Advice For Grieving Parents

It might help you to know that…

The death of your child will hurt more than you could have imagined and your life will change on emotional, physical and spiritual levels.

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You can get though it to the other side and still be able to live a meaningful life…but it will take time, patience and effort to heal your devastating loss.  I know it may not feel like that right now.

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You are living out one of most people’s greatest fear.  This is why some of your closest friends or family might be acting standoffish or even disappear.  They don’t mean to be mean or neglectful, but it doesn’t hurt any less.  Many times they want to be there for you but simply don’t know how.  However, if you let them, there are people in your life who can be there for you, champion you, stand by you and will not be afraid to talk about this or go through this fully with you.

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Making connections with those who have suffered the same loss you have and have come out on the other side can be especially helpful. This will help you know that you can survive this yourself. It will also give you the gift of freely sharing your experience with someone who you know will understand.

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You will be stretched as a couple and grief will test your relationship in new ways.  One reason is that you will most likely grieve in different ways and the grief experience will be different for each of you.    Practice accepting each others styles of grieving and coping.  Avoid thinking the other person isn’t suffering because he/she doesn’t appear to be grieving.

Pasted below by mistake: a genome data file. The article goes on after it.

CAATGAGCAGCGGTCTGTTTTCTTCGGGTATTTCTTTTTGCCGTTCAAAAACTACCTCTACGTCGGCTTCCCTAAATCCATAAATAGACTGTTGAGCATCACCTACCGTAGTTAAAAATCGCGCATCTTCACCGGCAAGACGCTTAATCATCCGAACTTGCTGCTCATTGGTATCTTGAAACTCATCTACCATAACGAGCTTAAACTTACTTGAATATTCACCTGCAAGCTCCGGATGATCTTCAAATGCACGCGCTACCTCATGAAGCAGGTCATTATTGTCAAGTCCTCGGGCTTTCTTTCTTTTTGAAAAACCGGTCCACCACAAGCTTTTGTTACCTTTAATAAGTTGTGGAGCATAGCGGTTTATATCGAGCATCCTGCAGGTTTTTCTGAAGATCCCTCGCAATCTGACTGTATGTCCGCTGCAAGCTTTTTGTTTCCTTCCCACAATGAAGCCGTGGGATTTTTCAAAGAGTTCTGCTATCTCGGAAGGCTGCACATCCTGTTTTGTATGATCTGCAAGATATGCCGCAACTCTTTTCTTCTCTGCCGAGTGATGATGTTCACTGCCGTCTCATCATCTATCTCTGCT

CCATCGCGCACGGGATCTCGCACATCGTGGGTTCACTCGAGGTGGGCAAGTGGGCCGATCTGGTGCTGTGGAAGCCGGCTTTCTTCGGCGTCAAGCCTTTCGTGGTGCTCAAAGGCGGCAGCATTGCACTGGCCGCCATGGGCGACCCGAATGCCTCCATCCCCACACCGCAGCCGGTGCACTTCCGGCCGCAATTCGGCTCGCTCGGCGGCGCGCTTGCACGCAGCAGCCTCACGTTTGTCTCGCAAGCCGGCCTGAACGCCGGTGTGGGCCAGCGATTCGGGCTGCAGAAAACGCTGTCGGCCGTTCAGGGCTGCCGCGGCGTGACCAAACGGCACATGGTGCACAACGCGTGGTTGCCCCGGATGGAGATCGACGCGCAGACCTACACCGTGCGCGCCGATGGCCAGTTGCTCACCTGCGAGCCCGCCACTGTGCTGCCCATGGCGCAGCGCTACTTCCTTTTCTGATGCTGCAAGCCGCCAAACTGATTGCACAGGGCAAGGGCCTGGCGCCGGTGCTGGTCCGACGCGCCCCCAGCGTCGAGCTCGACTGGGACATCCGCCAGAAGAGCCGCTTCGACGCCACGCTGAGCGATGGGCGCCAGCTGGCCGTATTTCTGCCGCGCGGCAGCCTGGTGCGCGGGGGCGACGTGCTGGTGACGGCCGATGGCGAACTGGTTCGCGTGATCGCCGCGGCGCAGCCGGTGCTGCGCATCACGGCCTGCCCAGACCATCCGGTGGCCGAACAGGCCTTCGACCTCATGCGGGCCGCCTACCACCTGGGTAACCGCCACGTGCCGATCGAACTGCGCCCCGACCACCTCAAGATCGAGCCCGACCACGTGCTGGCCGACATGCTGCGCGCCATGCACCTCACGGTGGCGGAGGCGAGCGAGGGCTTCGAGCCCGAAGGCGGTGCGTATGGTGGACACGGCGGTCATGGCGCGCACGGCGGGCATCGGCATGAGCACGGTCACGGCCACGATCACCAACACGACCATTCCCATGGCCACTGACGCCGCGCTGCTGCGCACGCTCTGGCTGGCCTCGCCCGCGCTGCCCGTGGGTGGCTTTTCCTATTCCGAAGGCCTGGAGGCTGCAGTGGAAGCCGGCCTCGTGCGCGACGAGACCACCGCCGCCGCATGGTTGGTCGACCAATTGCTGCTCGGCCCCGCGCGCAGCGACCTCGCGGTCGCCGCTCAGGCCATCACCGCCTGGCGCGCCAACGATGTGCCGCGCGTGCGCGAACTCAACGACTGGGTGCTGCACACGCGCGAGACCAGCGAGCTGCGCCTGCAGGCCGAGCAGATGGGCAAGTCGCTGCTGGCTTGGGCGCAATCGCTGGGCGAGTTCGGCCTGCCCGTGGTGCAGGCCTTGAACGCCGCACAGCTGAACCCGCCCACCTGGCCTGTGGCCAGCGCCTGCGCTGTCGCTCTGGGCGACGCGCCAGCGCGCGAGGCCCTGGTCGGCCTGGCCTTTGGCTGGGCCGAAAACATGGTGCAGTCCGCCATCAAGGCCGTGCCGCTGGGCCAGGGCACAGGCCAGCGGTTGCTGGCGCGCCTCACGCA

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One surprising feeling that parents of children who died feel is guilt for episodes of “not crying.”  Just because you enjoyed a conversation, a day, a moment, a comedian, your other children, your work, a friend, nature does not mean you are not grieving.  You can enjoy something or someone and still be grieving.  Allowing yourself to experience life alongside your grief is exactly what you need to balance the pain of grief.

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It’s okay to have sex.  This relates to the point I just made about enjoying things. You need intimacy right now and making love is one way to fill that need.  And it’s okay not to have sex.  You may not feel like it right now and that is completely understandable.  One of you may want to have sex and one may not and that can change from day to day.  Even if you aren’t having sex, make sure to expression you affection through holding hands, hugs, putting your arm around the other or just sitting together.

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Taking care of yourself and each other is a requirement during this time.  Consider it as important as brushing your teeth each day.  There is a lot of talk about self-care, but I encourage you to actually do at least one thing each day that promotes well-being (such as exercising and eating delicious, healthy food), helps you relax (such as practicing meditation, taking a nap, breathing deeply, and getting a massage) and even though you may resist this, do something that brings you pleasure (such a being around safe people who accept you unconditionally, going out to dinner, shopping, watching your favorite television show, dancing, or going to a game).   Encourage each others to do self care.  Remember, doing these things does not mean you are not grieving and it will help provide the stamina for the difficult times.

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Reference: Worden, W. J. (2005).  Grief Counseling and Grief Therapy

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Elizabeth Kupferman is a counselor in Southlake, Texas (Dallas/Fort Worth area) dedicated to helping women overcome depression, grief, and anxiety so they can find happiness and achieve their dreams.

Creative Commons License "Advice For Grieving Parents" by Elizabeth Kupferman is licensed under a Creative Commons Attribution-Noncommercial-No Derivative Works 3.0 United States License.

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